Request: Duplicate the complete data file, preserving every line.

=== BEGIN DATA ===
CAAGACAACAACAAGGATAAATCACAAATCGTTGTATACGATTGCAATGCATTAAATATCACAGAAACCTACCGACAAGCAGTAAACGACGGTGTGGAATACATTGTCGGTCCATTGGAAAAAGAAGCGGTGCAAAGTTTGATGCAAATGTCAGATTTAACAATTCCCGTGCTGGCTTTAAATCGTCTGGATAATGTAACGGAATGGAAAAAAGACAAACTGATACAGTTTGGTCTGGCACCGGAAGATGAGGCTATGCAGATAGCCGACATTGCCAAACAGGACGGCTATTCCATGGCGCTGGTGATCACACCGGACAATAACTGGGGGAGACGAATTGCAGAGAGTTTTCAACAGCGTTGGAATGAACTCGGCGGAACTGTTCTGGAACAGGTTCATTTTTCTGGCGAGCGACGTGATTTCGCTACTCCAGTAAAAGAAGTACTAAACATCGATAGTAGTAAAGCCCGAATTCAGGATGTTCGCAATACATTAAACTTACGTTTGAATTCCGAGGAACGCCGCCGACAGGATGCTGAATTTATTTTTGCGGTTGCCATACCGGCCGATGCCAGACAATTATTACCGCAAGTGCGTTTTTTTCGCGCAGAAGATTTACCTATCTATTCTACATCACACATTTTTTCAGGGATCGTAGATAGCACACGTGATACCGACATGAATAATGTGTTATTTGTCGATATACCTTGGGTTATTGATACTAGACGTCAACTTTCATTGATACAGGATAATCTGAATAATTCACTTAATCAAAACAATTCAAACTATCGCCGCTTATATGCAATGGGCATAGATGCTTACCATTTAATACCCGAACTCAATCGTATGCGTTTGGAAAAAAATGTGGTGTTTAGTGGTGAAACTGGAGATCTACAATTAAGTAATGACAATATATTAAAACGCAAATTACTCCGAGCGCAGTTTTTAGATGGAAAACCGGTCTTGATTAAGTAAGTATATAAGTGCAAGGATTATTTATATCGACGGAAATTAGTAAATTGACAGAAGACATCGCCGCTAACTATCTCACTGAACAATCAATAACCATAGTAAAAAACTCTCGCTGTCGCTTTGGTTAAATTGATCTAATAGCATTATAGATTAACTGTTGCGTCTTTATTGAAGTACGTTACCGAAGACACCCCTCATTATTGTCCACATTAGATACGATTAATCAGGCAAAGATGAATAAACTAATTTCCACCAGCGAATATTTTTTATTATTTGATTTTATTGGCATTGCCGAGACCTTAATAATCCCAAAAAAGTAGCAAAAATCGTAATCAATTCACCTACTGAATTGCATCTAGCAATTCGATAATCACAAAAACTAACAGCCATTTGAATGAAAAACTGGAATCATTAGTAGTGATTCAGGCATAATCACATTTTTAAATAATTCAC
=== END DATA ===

CAAGACAACAACAAGGATAAATCACAAATCGTTGTATACGATTGCAATGCATTAAATATCACAGAAACCTACCGACAAGCAGTAAACGACGGTGTGGAATACATTGTCGGTCCATTGGAAAAAGAAGCGGTGCAAAGTTTGATGCAAATGTCAGATTTAACAATTCCCGTGCTGGCTTTAAATCGTCTGGATAATGTAACGGAATGGAAAAAAGACAAACTGATACAGTTTGGTCTGGCACCGGAAGATGAGGCTATGCAGATAGCCGACATTGCCAAACAGGACGGCTATTCCATGGCGCTGGTGATCACACCGGACAATAACTGGGGGAGACGAATTGCAGAGAGTTTTCAACAGCGTTGGAATGAACTCGGCGGAACTGTTCTGGAACAGGTTCATTTTTCTGGCGAGCGACGTGATTTCGCTACTCCAGTAAAAGAAGTACTAAACATCGATAGTAGTAAAGCCCGAATTCAGGATGTTCGCAATACATTAAACTTACGTTTGAATTCCGAGGAACGCCGCCGACAGGATGCTGAATTTATTTTTGCGGTTGCCATACCGGCCGATGCCAGACAATTATTACCGCAAGTGCGTTTTTTTCGCGCAGAAGATTTACCTATCTATTCTACATCACACATTTTTTCAGGGATCGTAGATAGCACACGTGATACCGACATGAATAATGTGTTATTTGTCGATATACCTTGGGTTATTGATACTAGACGTCAACTTTCATTGATACAGGATAATCTGAATAATTCACTTAATCAAAACAATTCAAACTATCGCCGCTTATATGCAATGGGCATAGATGCTTACCATTTAATACCCGAACTCAATCGTATGCGTTTGGAAAAAAATGTGGTGTTTAGTGGTGAAACTGGAGATCTACAATTAAGTAATGACAATATATTAAAACGCAAATTACTCCGAGCGCAGTTTTTAGATGGAAAACCGGTCTTGATTAAGTAAGTATATAAGTGCAAGGATTATTTATATCGACGGAAATTAGTAAATTGACAGAAGACATCGCCGCTAACTATCTCACTGAACAATCAATAACCATAGTAAAAAACTCTCGCTGTCGCTTTGGTTAAATTGATCTAATAGCATTATAGATTAACTGTTGCGTCTTTATTGAAGTACGTTACCGAAGACACCCCTCATTATTGTCCACATTAGATACGATTAATCAGGCAAAGATGAATAAACTAATTTCCACCAGCGAATATTTTTTATTATTTGATTTTATTGGCATTGCCGAGACCTTAATAATCCCAAAAAAGTAGCAAAAATCGTAATCAATTCACCTACTGAATTGCATCTAGCAATTCGATAATCACAAAAACTAACAGCCATTTGAATGAAAAACTGGAATCATTAGTAGTGATTCAGGCATAATCACATTTTTAAATAATTCAC